This study explores two types of justice as independent variables. The Druckman and Albin (2011) study focused on DJ in the 16 agreements and explored its impact on the durability of those agreements. They coded the agreement texts according to four principles—equality, proportionality, compensatory justice, and need. Equality refers to elements in the agreement in which there is an equal distribution of resources or burdens among the negotiators (Deutsch 1985). Proportional agreements indicate that negotiators agreed to a distribution relative to negotiators’ inputs; it is referred to also as equity (Adams 1965). A compensatory distribution of resources would involve a division that indemnifies one or more parties for undue costs or burdens (Piaget 1948; Solomon and Druckman 1972). The distribution of resources based on parties’ needs would signify that negotiators agreed to text that assigns value in proportion to the strength of one or more party’s needs (Burton 1986). As indicated in the online Appendix, each portion of the agreement is assessed for whether it reflects one of the DJ principles as well as for its significance, or centrality, to the overall agreement. The inter-coder agreement on assigning codes to the DJ categories is impressive (\(r=.87\); \(p<.001\)).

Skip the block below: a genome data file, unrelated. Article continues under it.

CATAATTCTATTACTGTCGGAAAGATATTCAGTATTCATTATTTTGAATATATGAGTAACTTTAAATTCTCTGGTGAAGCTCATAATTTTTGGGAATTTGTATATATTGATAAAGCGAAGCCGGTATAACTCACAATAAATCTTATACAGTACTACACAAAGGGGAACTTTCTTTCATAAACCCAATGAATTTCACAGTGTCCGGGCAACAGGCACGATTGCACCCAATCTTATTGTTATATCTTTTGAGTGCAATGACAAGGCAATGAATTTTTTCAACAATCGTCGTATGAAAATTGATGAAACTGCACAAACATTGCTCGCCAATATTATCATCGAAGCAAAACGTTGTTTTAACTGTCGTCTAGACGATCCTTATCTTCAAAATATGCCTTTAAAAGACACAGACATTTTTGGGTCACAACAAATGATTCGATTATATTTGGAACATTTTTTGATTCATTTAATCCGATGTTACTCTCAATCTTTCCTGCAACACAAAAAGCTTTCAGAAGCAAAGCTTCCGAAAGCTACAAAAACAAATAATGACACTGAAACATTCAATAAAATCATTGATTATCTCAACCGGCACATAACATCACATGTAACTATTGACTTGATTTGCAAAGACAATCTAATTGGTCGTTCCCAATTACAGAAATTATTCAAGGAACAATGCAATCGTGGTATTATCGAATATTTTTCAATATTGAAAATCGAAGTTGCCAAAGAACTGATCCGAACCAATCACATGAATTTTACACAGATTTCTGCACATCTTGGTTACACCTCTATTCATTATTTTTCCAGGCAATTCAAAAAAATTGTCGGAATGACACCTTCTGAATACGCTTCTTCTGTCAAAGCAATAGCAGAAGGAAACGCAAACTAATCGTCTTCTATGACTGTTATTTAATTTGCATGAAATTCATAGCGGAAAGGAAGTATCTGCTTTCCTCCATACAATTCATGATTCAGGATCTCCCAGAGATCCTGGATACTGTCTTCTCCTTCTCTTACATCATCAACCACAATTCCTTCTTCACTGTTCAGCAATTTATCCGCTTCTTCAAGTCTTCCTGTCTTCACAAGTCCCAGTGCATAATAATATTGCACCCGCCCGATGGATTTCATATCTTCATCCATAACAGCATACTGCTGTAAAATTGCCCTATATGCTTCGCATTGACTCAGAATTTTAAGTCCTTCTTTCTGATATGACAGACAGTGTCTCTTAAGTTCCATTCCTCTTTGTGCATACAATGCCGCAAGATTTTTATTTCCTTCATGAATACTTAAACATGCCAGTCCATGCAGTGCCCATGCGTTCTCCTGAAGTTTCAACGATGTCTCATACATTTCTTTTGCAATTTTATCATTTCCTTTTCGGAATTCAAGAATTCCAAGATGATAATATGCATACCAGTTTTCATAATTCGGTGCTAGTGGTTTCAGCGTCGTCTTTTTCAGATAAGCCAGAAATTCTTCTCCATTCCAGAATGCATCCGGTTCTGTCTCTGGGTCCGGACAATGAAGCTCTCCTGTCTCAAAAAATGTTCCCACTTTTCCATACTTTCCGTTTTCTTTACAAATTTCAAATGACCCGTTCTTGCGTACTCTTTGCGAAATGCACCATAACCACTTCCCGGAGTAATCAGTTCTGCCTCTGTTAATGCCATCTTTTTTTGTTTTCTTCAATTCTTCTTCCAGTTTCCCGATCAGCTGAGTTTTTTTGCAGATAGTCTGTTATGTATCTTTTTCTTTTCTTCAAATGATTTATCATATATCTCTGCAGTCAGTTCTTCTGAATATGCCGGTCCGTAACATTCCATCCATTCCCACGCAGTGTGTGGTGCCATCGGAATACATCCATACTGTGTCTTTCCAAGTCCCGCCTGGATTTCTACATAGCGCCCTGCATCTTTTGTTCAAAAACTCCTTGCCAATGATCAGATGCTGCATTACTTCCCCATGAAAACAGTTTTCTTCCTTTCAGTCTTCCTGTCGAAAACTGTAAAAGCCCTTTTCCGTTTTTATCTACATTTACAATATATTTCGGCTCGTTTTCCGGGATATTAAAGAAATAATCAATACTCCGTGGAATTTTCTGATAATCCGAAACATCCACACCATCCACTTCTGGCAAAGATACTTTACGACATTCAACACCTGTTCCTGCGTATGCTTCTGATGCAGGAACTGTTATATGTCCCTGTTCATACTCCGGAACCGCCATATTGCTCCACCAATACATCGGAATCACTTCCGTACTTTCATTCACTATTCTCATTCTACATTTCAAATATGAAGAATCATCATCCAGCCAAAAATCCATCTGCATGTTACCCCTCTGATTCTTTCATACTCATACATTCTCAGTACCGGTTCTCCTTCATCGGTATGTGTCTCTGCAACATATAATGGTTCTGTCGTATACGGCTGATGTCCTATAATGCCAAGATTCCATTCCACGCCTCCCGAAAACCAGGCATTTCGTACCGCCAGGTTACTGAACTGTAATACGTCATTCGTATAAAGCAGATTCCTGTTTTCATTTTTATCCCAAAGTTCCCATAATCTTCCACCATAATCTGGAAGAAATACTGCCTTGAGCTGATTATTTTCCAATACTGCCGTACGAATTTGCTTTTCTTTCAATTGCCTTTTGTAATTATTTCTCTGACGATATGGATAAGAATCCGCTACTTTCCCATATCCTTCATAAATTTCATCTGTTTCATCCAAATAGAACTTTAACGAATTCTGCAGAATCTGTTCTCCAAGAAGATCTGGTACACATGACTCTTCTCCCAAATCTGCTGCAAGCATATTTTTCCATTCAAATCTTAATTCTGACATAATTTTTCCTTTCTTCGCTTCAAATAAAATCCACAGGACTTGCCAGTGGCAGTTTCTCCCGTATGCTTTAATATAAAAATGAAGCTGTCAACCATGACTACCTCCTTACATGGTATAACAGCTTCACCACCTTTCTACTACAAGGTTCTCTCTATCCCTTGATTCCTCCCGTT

The Albin and Druckman study (2012) focused on the PJ variable and explored hypotheses regarding correlations among the PJ principles, the negotiated agreements and their durability as well as the role played by PJ in the relationship between equality and stable agreements. PJ is defined in terms of four principles: transparency, fair representation, fair treatment and fair play, and voluntary agreement. Transparency in a negotiation signifies an openness and accessibility to information related to the decision-making process and its outcomes (Heald 2006). Fair representation indicates that parties, interests and other relevant stakeholders have a voice in the negotiation process (Leventhal et al. 1980; Thibaut and Walker 1975). Fair treatment and fair play refers to whether the participating parties have the opportunity to influence the process, beyond being invited to the table (Lind and Tyler 1988). Voluntary agreement is the extent to which proposals are freely accepted rather than being imposed (Barry 1996; Albin 2001). Data for each part of PJ were found in primary and secondary accounts of the talks. PJ was assessed in terms of the significance of the principles to the negotiation process, and the reliability calibrations were impressive as shown in the online Appendix.